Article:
A star exploded at the end of its life and scattered its heavier elements across the Universe. That’s how Earth happened. Humans share almost identica...
July 1, 2017
Stardust & Diet Coke
July 26, 2017
My mother always said I was born mad, screaming at the top of my lungs for the first two years of my life. She would find me asleep standing up and draped over the side of my crib. Nights were the worst. They still are. I never remember feeling calm.
I know how it feels to want to feel calm. Calm isn’t in my genes, but I felt something close to it the moment my kindergarten teacher handed me a “See Jane Run” ready-to-read book, so she could place me in a reading group. There was a beginning and an end to that story, and the letters lined up in ways that made perfect sense, unlike my own mind and body, constantly fighting to stay together to keep me from floating away with every daydream and fantasy.
When I was five, I believed that books could maybe teach me how to be ‘okay’ in a world that I’d come into with all my wires crossed, a genetic mess pumped full of Diet Coke since conception. Because it was the eighties. So I used books to escape feelings I didn’t want to feel for very long. Even now, it is a rare moment to catch me without a book somewhere - in my car, my purse, my gym bag.
My little girl stomach stayed tied in knots, my skin erupted in Eczema and Sebaceous Dermatitis for years. I was born in the desert of West Texas and grew up dehydrated on a low-fat, oil-free, sugar-filled, water-negligible diet. I had weekly visits to the austere Germanic Dermatologist with a thick European accent, and life was a melange of antibiotics and antihistamines and shots and dry ice treatments. I would go weeks without a bowel movement, except when I was at my school library or the corner book store.
I had escaped feelings about my body almost entirely by the first grade when I met Trixie Belden and Nancy Drew. And then before I hit double digits, I had learned all I needed to know about love and loss from Catherine and Heathcliff in “Wuthering Heights” and how to persevere and never be a victim from Jane Eyre. I read about the secrets of a woman’s heart from Emily Dickenson and the unstoppable power of lust from V.C. Andrews and Danielle Steele.
By fifth grade, I knew that a desirable girl must be as nice as she is clever as she is smart, and as brave as she is effortlessly beautiful and playful. And always appropriate but always herself. These were the rules for survival, the rules to avoid abandonment. She must have an understanding of music and literature and style, and captivate through performance. She must know a little about business and foreign affairs, but not too much. And every respectable woman must have at least one female best friend.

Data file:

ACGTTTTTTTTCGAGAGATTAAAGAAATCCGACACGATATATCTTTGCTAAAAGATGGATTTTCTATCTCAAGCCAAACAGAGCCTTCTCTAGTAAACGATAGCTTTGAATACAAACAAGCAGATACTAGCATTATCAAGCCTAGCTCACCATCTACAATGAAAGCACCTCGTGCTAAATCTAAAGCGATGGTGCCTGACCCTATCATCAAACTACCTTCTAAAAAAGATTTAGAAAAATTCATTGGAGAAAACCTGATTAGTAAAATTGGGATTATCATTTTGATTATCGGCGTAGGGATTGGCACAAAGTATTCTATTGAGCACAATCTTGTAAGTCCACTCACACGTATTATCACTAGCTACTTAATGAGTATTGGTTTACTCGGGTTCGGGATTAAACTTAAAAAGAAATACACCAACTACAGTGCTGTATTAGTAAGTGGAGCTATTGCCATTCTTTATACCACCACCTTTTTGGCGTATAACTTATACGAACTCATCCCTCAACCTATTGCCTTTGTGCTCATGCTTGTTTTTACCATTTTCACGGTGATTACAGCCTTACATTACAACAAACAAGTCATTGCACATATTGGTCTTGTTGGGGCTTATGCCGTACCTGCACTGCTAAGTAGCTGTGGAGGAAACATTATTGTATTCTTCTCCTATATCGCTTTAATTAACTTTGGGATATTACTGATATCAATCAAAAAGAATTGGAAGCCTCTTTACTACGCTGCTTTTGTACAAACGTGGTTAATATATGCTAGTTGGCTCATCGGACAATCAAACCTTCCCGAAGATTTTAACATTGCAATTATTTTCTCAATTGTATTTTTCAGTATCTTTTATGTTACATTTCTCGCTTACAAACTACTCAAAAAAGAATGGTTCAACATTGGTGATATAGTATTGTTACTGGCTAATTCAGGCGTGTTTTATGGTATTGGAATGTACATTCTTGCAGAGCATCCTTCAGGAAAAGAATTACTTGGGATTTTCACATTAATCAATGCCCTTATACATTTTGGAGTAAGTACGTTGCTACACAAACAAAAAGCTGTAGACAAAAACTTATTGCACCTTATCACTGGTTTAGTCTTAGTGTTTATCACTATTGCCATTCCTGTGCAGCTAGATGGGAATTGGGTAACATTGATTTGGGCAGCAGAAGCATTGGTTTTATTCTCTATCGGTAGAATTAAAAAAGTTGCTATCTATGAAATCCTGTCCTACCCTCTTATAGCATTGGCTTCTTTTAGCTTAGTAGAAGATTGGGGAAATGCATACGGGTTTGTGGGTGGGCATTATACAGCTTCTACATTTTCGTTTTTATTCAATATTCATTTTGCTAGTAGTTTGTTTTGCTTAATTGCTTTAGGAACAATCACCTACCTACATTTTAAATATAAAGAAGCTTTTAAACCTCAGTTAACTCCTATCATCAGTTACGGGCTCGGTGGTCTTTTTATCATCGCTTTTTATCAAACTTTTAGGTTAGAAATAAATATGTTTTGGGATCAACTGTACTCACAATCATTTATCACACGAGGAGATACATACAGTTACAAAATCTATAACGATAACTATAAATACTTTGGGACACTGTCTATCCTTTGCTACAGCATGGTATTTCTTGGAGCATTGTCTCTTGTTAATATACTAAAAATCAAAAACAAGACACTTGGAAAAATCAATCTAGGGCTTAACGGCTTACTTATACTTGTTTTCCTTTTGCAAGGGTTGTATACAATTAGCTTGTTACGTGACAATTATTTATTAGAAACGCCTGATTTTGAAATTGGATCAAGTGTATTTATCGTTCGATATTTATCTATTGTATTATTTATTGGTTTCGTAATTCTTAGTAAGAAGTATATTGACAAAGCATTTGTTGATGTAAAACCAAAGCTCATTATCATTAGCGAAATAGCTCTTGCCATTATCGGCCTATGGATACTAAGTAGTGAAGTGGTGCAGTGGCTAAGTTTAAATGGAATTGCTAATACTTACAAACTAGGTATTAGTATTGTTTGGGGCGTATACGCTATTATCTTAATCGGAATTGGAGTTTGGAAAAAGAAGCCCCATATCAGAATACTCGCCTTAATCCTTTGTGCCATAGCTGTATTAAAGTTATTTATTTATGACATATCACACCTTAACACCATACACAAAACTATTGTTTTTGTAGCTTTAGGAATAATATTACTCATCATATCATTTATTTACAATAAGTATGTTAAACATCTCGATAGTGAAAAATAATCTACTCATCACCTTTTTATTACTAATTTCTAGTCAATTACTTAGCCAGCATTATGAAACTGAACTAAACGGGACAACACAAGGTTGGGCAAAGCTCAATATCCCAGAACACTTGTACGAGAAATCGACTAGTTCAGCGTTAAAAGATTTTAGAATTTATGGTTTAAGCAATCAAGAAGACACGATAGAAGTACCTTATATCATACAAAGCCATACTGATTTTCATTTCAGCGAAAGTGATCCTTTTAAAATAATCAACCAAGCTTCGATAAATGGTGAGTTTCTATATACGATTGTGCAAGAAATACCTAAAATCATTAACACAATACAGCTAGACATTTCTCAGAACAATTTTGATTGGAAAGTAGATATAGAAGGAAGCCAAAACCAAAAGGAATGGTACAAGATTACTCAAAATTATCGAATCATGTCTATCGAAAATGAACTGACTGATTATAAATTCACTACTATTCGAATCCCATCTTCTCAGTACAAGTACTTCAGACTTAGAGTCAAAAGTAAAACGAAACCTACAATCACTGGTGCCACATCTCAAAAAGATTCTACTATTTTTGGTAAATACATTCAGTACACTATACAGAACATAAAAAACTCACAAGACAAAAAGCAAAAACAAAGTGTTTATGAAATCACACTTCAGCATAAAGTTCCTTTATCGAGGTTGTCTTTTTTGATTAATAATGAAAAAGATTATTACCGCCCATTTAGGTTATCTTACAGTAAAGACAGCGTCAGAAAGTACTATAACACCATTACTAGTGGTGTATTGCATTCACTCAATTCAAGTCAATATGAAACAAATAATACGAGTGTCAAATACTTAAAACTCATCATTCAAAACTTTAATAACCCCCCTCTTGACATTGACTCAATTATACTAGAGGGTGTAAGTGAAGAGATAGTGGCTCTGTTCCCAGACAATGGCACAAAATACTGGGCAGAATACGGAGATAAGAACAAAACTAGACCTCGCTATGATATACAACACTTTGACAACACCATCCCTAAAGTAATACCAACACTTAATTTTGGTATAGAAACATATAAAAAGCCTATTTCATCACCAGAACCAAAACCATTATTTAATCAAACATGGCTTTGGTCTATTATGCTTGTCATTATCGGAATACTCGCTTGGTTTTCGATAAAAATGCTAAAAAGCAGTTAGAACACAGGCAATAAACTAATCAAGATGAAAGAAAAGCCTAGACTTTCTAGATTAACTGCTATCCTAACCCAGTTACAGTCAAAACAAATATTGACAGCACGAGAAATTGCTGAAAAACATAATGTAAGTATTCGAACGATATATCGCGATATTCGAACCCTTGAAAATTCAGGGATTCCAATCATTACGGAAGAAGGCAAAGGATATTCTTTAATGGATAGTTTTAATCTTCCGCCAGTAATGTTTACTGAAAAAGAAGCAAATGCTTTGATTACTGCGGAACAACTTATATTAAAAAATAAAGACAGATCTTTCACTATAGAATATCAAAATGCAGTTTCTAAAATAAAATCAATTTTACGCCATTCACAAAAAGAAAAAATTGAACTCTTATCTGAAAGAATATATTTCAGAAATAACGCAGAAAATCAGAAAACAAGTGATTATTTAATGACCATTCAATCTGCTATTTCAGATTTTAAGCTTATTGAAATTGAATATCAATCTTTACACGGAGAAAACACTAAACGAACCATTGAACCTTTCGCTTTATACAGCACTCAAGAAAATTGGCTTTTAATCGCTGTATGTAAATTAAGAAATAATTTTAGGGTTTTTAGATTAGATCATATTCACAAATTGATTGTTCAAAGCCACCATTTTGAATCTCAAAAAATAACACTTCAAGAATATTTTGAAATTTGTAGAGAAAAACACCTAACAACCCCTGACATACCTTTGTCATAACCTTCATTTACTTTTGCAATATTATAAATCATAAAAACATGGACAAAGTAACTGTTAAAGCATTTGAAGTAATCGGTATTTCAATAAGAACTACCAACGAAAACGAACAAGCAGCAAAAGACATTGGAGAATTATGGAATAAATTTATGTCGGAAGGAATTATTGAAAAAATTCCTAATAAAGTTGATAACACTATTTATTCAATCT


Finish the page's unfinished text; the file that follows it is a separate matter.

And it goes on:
As far as I know, none of my heroines knew how to change an air filter, and most of them couldn’t cook or operate electronics. From J.M. Barrie, I learned that girls love boys and boys love fun and everyone loves to fly for a little while. And then, in sixth grade, I was taught by Doestovsky and Tolstoy and the Bible that the games boys play turn into both the unquenchable desires and immeasurable destruction of men. Nature was clearly no match for man, so the physical sciences were of little value to me. Science was boring because it was useless when it came to surviving in my world.
But as for the ways of the world where my body happened to be stuck? I never learned those ways in books. I knew myself in other worlds, how to navigate through Narnia, conquer Mordor and travel the wastelands of Stephen King’s Gunslinger. I sometimes still look at the stars and feel more connected there than to the ground. And I remember we are all made of stardust.
Like it or not, at least for now, we all have to learn how to live on the ground. Today, when my mind races, driven by fear that I might get stuck all alone with just myself, when I want to reach for a book, any book, to take me away from my unfamiliar and imperfect body and towards the comfort of my mind, I try to be brave and reach instead for a hand. Touch brings me back to the ground. Just like an infant attuned with her mother’s gaze, hand curled around mother’s pointer finger, body wrapped and rocking to the rhythm of the heartbeat, my adult brain must find calm and order where my infant brain could not. Brains, just like our bodies, are always changing. New cells replace old, new behaviors and beliefs light up neuropathways for the first time. And breath fuels it all.
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